Anna Gunn and David Harbour
Photo: Christine Cotter/LAT 2009
Donald Margulies’ latest drama Time Stands Still
, now on stage at the Geffen Playhouse in Westwood, may be the perfect play for these recessionary times. At least in the sense that, it’s the kind of thing you might find on a cable television station without having to pay for any premium services. It’s very familiar territory, a relationship story about a couple - James, a journalist, and Sarah a photographer - who have just returned after a traumatic tour in Iraq, and are now dealing with the physical and personal ramifications. These struggles are contrasted against the personal developments between their older editor and his new, younger, and much less politically inclined love interest. This is territory that Margulies has proven himself a master of in previous outings like Sight Unseen.
You can pretty much see everything coming in Time Stands Still
– the ethics of photojournalism, the insightful deconstruction of liberal guilt, and all of the how-can-we-go-on melodrama. Unfortunately, it's not nearly as engrossing or moving as any of the war zone photographs implied in the title.
It’s mildly funny, and professionally done, however. Especially when Mandy, the editor’s new paramour, turns her apparent ditziness into biting critiques of everyone’s endless whining. This part is typically played by Alicia Silverstone who was absent during the performance I attended, but I certainly didn’t notice, given the incredible quality of the one given by Monica McCarthy, her understudy. All of the actors benefited from Daniel Sullivan's competent and focused direction in often stiff scenarios.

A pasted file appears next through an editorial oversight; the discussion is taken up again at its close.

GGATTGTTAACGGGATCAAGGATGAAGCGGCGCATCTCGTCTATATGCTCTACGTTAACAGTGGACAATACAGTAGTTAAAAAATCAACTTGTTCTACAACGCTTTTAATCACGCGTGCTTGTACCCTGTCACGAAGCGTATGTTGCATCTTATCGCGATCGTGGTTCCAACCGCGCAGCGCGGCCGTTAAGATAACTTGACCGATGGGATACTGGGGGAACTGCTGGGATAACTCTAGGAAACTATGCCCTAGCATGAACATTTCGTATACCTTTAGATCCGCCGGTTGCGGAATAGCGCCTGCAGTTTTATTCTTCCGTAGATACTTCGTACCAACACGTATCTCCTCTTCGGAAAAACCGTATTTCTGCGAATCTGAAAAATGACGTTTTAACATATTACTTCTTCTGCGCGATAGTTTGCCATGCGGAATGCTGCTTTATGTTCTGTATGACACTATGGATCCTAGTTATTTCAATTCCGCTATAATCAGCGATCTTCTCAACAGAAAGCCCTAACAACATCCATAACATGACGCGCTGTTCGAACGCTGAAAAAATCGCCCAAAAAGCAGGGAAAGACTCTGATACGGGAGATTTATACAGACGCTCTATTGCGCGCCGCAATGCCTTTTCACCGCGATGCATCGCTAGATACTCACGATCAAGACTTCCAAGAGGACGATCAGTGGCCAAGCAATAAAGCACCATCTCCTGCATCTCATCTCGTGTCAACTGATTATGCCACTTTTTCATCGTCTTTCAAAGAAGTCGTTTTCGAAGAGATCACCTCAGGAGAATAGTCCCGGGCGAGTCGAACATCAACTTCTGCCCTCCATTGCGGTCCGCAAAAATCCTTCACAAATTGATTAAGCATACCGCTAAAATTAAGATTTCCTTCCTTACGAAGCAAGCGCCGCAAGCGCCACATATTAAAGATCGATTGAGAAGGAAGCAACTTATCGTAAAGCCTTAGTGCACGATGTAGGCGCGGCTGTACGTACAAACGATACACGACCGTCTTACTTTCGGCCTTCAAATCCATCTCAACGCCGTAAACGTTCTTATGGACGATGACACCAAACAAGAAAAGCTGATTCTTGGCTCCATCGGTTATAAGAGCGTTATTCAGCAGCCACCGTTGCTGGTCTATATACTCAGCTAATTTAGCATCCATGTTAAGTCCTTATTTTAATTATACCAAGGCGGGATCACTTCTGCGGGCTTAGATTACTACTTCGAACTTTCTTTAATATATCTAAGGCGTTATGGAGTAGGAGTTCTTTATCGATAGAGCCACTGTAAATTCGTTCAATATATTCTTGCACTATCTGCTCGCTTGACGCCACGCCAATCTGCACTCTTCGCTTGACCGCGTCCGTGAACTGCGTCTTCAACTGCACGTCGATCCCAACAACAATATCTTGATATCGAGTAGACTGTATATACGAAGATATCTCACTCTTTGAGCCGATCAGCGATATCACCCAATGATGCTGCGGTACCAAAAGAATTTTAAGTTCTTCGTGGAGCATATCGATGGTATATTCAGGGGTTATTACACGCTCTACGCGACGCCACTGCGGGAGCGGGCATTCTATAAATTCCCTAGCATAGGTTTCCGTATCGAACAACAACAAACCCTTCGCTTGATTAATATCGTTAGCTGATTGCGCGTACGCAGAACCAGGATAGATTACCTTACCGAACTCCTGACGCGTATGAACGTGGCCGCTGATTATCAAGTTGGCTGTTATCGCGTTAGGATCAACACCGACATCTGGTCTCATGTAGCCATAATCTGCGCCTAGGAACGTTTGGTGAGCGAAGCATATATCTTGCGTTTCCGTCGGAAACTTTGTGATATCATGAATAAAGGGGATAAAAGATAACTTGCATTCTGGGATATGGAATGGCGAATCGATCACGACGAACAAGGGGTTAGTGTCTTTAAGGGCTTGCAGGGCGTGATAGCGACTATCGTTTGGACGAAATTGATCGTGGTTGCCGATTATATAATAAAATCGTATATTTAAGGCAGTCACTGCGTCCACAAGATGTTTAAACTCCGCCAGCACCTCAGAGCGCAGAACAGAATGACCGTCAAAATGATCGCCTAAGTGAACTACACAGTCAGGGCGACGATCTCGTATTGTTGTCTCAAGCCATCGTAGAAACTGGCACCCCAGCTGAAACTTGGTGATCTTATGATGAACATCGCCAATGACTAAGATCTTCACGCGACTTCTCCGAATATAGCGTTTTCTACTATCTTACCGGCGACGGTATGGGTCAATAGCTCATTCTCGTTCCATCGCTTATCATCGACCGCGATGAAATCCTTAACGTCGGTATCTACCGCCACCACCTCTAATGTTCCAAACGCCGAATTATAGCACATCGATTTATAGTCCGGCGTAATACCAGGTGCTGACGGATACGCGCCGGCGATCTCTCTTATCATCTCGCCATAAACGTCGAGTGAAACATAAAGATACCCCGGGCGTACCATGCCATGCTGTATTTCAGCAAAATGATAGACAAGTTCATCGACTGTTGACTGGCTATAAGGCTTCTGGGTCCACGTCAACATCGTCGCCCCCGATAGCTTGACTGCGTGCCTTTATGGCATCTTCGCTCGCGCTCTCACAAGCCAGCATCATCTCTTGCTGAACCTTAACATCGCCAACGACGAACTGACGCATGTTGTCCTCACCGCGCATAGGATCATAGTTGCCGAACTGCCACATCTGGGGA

Ironically, perhaps the thing that struck me most about the play is the setting – an apartment in Williamsburg, Brooklyn that the characters occupied “before it was cool.” Needless to say these characters are exactly the people Danny Hoch holds up to criticism in his recent Taking Over
seen here in L.A. last month. Sarah is confronted with the moral ambiguity inherent in her work when an encounter photographing female prison inmates during her recovery recalls prior confrontations by Iraqi bombing victims. With all of Margulies exploration of the problematic nature of his characters' interest in conflicts that are not their own, he feels the need to send Sarah to a nearby prison to discover the war at home when in reality it's right outside her front door. In fairness, though, this is a play not about gentrification, but about love. Unfortunately, that maybe its primary problem.
Labels: LA Theater Reviews